KILDARE voted Yes for the Fiscal Treaty but at the Punchestown count centre last Friday, there was as much talk about the differences as about the overall vote.
The margin of victory for the Yes option was greater in Kildare North than the South. The tally people who followed the voting box by box say that in Kildare South there were a number of boxes where Nos outnumbered Yeses.
Naas political observer, D.J. Moore, who has been statistically examining voting patterns at elections in Kildare for many years, estimated that 20 of the 160 boxes tallied recorded a No majority.
Overall, in Kildare South, where the turnout was 49.6%, of the 28,669 people who cast a vote, 16,678 (58.3%) opted for Yes and 11,902 (41.6%) opted for No.
In Kildare North, said to be tribe lands inhabited by more prosperous folk, 38,688 came out to vote and 25,169 (65.3%) voted Yes while 13,384 (34.7%) were nay sayers.
Tally folk, normally jammed into the count centre during general and local elections, were slim on the ground.
One, former FG councillor, Fionnula Dukes, said there were not enough.
At around 10.30 m, she had noted a number of large No votes in the Deep South of county Kildare.
These appeared to be in the so-called working class areas. But in the west side of the South, particularly in rural farming areas, a number of boxed signaled a 3-1 Yes to No ratio, according to John Farrelly, FG director of elections.
On the eastern rural side, some boxes were closer to 50/50, he said.
Some areas were divided. Box No. 51 in Suncroft recorded a 120-57 Yes victory but in another Suncroft box , the citizens voted No by 112 to 78.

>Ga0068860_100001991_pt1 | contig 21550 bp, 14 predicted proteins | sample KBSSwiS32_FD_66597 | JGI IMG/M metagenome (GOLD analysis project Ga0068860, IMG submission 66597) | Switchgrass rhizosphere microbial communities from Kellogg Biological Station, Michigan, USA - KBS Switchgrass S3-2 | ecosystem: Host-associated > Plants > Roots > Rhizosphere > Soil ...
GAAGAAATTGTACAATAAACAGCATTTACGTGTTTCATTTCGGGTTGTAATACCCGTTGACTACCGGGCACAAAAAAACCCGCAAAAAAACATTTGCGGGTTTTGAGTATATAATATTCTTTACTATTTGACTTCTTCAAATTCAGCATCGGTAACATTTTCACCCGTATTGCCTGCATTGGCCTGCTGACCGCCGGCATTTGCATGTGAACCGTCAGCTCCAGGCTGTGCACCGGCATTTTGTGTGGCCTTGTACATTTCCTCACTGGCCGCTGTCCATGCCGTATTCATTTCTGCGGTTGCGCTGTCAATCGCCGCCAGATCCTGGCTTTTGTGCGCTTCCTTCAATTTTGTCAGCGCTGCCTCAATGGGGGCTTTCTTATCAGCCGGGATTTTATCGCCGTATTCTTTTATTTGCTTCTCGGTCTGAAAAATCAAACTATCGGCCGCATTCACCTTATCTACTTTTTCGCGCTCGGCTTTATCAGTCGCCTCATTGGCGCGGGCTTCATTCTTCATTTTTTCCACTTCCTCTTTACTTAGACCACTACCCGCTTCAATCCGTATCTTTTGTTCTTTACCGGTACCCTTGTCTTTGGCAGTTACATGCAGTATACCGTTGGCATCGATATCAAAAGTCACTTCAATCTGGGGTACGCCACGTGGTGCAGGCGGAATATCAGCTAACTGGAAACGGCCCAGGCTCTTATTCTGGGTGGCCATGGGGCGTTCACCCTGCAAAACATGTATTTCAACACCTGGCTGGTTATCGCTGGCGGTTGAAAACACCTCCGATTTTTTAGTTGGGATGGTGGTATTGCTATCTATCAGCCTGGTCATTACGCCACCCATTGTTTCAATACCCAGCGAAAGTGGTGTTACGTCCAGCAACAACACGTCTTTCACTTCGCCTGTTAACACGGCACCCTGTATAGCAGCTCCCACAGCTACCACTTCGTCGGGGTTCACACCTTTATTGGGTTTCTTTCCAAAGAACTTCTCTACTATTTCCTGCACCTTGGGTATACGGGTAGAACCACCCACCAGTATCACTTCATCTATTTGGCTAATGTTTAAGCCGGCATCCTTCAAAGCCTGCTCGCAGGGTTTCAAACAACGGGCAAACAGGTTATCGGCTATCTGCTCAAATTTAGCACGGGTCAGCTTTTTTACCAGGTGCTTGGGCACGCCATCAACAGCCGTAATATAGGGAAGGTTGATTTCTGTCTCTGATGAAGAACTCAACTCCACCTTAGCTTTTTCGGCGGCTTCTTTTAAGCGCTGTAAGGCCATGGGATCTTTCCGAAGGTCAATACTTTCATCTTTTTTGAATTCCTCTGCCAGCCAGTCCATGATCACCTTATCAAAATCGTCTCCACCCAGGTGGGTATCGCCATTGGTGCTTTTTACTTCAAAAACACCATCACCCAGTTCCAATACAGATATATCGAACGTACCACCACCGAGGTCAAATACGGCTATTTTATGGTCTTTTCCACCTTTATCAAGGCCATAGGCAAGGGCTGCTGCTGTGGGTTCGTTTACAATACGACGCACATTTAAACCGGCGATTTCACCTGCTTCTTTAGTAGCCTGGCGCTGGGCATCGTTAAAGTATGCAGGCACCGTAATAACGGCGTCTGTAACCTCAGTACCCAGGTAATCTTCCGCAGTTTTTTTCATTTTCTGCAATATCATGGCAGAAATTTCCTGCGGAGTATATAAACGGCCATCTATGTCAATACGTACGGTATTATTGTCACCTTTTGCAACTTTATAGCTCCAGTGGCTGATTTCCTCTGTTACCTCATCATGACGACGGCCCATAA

In Box No. 25 in Kilberry National School, the No side had a 84-48 win whereas in Box No 25, at Bigstone National School, the Yeses had a 2.5 to 1 majority, voting 130-52.
Deputy Tony Lawlor attributed the No win at Box 52 from Clongorey Community Centre to dissatisfaction among turf cutters, which, he argued, had nothing to do with the Fiscal Treaty.
There was defeat for the Yes side in parts of peaty Allenwood. At Box 66, the Nos won 50-48 while in Box 67, they had a 118-98 win.
In Box No 60 in Kildare Boys National School, the citizens voted No by 121 to 70.
At Box No. 99 in Ballymany, Newbridge, the Yes side fell 111-62.
Observers say the results suggested that areas such as Lakeside Park in Newbridge were No folk, for the most part, but overall in Kildare South only 12.5% of the boxes opted for No.
For Government and even Fianna Fail a question thrown up by the referendum was the extent of future Sinn Fein influence.
Kildare North FG TD, Tony Lawler, said his was the only party to go knocking on the doors. “We would often only get to ten doors because everyone wanted to talk.”
He said the tallies in Kildare North areas of Leixlip, Clane, Sallins and Kill found no boxes where the No side won out.
Fine Gael Cllr. Senan Griffin said the Yes result was “a result for common sense” and “good housekeeping.”
The No side had failed to tell people where they would get the money, he said.
But, he added, there are still tough decisions to be made.
Cllr. Seamus Langan agreed. “It (the result of the Fiscal Treaty Referendum) sends out a message to Europe that we can handle our own affairs.”